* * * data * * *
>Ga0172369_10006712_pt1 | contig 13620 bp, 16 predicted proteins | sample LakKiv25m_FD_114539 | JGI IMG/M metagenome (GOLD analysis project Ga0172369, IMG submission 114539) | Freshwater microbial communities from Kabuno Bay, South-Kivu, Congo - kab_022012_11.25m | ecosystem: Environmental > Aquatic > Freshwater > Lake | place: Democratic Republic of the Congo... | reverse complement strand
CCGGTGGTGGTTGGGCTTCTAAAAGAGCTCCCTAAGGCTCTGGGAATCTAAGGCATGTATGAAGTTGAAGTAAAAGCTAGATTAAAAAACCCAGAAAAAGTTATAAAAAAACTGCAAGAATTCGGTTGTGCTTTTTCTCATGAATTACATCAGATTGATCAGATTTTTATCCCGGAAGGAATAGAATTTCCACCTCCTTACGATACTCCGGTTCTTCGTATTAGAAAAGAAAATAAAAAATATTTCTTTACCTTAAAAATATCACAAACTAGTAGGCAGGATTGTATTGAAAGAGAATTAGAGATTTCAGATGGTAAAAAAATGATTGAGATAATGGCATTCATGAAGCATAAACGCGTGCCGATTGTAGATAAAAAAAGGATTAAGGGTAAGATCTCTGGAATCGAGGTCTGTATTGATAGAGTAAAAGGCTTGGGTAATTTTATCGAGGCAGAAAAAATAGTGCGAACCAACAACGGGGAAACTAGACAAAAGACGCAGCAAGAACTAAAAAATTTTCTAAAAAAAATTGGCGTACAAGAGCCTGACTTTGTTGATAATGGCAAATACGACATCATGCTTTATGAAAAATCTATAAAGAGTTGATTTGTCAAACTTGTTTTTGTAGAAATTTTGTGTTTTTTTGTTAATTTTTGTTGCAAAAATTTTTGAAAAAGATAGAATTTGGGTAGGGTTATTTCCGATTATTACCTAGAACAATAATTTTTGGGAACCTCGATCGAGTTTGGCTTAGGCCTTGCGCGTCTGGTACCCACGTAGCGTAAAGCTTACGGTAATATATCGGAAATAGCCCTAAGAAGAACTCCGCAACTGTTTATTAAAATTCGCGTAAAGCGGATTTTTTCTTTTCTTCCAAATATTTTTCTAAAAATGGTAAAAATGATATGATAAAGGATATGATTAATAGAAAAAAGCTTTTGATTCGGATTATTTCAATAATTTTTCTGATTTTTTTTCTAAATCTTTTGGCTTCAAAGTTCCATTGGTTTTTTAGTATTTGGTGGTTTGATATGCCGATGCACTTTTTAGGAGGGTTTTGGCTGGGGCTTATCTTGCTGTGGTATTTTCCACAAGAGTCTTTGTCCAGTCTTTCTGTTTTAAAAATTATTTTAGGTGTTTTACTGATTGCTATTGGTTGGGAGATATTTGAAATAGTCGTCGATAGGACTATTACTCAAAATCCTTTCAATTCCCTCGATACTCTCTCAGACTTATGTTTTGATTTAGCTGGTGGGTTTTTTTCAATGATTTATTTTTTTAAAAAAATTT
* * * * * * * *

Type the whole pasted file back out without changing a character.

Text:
>Ga0172369_10006712_pt1 | contig 13620 bp, 16 predicted proteins | sample LakKiv25m_FD_114539 | JGI IMG/M metagenome (GOLD analysis project Ga0172369, IMG submission 114539) | Freshwater microbial communities from Kabuno Bay, South-Kivu, Congo - kab_022012_11.25m | ecosystem: Environmental > Aquatic > Freshwater > Lake | place: Democratic Republic of the Congo... | reverse complement strand
CCGGTGGTGGTTGGGCTTCTAAAAGAGCTCCCTAAGGCTCTGGGAATCTAAGGCATGTATGAAGTTGAAGTAAAAGCTAGATTAAAAAACCCAGAAAAAGTTATAAAAAAACTGCAAGAATTCGGTTGTGCTTTTTCTCATGAATTACATCAGATTGATCAGATTTTTATCCCGGAAGGAATAGAATTTCCACCTCCTTACGATACTCCGGTTCTTCGTATTAGAAAAGAAAATAAAAAATATTTCTTTACCTTAAAAATATCACAAACTAGTAGGCAGGATTGTATTGAAAGAGAATTAGAGATTTCAGATGGTAAAAAAATGATTGAGATAATGGCATTCATGAAGCATAAACGCGTGCCGATTGTAGATAAAAAAAGGATTAAGGGTAAGATCTCTGGAATCGAGGTCTGTATTGATAGAGTAAAAGGCTTGGGTAATTTTATCGAGGCAGAAAAAATAGTGCGAACCAACAACGGGGAAACTAGACAAAAGACGCAGCAAGAACTAAAAAATTTTCTAAAAAAAATTGGCGTACAAGAGCCTGACTTTGTTGATAATGGCAAATACGACATCATGCTTTATGAAAAATCTATAAAGAGTTGATTTGTCAAACTTGTTTTTGTAGAAATTTTGTGTTTTTTTGTTAATTTTTGTTGCAAAAATTTTTGAAAAAGATAGAATTTGGGTAGGGTTATTTCCGATTATTACCTAGAACAATAATTTTTGGGAACCTCGATCGAGTTTGGCTTAGGCCTTGCGCGTCTGGTACCCACGTAGCGTAAAGCTTACGGTAATATATCGGAAATAGCCCTAAGAAGAACTCCGCAACTGTTTATTAAAATTCGCGTAAAGCGGATTTTTTCTTTTCTTCCAAATATTTTTCTAAAAATGGTAAAAATGATATGATAAAGGATATGATTAATAGAAAAAAGCTTTTGATTCGGATTATTTCAATAATTTTTCTGATTTTTTTTCTAAATCTTTTGGCTTCAAAGTTCCATTGGTTTTTTAGTATTTGGTGGTTTGATATGCCGATGCACTTTTTAGGAGGGTTTTGGCTGGGGCTTATCTTGCTGTGGTATTTTCCACAAGAGTCTTTGTCCAGTCTTTCTGTTTTAAAAATTATTTTAGGTGTTTTACTGATTGCTATTGGTTGGGAGATATTTGAAATAGTCGTCGATAGGACTATTACTCAAAATCCTTTCAATTCCCTCGATACTCTCTCAGACTTATGTTTTGATTTAGCTGGTGGGTTTTTTTCAATGATTTATTTTTTTAAAAAAATTT